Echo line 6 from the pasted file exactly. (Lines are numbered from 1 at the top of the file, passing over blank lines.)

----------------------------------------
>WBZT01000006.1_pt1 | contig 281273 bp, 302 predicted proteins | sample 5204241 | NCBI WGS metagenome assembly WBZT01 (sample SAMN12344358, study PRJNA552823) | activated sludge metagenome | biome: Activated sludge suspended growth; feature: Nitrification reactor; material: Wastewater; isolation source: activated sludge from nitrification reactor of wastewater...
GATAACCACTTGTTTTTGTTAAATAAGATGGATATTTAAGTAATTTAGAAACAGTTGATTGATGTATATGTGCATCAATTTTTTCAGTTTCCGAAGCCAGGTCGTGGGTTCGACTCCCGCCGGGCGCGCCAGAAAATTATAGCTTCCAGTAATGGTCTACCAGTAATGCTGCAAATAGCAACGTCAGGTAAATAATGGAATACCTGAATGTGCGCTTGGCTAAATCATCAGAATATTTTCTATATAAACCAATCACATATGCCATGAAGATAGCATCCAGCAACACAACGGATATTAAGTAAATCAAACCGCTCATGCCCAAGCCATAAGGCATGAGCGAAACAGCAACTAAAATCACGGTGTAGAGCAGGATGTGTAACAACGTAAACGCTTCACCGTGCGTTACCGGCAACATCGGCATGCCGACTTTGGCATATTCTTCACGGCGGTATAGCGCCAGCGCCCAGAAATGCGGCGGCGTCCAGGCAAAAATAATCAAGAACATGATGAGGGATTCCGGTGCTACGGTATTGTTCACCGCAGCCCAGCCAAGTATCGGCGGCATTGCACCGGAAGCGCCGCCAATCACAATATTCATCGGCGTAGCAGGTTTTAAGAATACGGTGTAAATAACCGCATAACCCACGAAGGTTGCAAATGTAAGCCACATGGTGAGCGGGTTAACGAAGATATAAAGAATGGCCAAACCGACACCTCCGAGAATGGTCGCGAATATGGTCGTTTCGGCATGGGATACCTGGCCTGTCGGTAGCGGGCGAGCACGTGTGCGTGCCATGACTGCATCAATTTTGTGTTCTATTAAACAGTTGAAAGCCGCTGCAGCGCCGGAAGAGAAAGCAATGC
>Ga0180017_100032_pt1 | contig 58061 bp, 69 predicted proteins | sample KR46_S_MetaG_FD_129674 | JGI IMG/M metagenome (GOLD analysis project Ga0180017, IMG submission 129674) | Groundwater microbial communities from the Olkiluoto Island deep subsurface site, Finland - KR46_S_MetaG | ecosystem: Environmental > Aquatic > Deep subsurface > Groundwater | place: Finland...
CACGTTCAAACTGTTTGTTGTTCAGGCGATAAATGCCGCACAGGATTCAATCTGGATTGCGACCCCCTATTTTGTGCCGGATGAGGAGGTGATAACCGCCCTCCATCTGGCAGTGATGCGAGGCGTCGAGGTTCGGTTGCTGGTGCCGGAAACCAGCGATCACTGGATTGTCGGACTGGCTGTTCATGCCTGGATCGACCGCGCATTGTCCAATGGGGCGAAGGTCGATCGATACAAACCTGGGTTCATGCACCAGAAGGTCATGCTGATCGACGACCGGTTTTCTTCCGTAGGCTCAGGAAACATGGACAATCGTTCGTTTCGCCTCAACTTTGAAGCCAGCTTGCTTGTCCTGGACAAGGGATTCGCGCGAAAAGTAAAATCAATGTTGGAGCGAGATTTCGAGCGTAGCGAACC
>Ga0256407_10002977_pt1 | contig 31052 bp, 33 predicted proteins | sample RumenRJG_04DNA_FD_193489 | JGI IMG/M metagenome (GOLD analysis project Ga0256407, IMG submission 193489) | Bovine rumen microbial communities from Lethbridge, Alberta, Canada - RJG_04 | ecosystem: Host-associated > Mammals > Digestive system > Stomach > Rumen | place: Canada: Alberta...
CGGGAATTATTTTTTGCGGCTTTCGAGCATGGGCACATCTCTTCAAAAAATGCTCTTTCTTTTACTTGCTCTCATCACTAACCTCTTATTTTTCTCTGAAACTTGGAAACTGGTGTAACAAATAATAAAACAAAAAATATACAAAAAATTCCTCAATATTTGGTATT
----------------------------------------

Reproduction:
CGGGAATTATTTTTTGCGGCTTTCGAGCATGGGCACATCTCTTCAAAAAATGCTCTTTCTTTTACTTGCTCTCATCACTAACCTCTTATTTTTCTCTGAAACTTGGAAACTGGTGTAACAAATAATAAAACAAAAAATATACAAAAAATTCCTCAATATTTGGTATT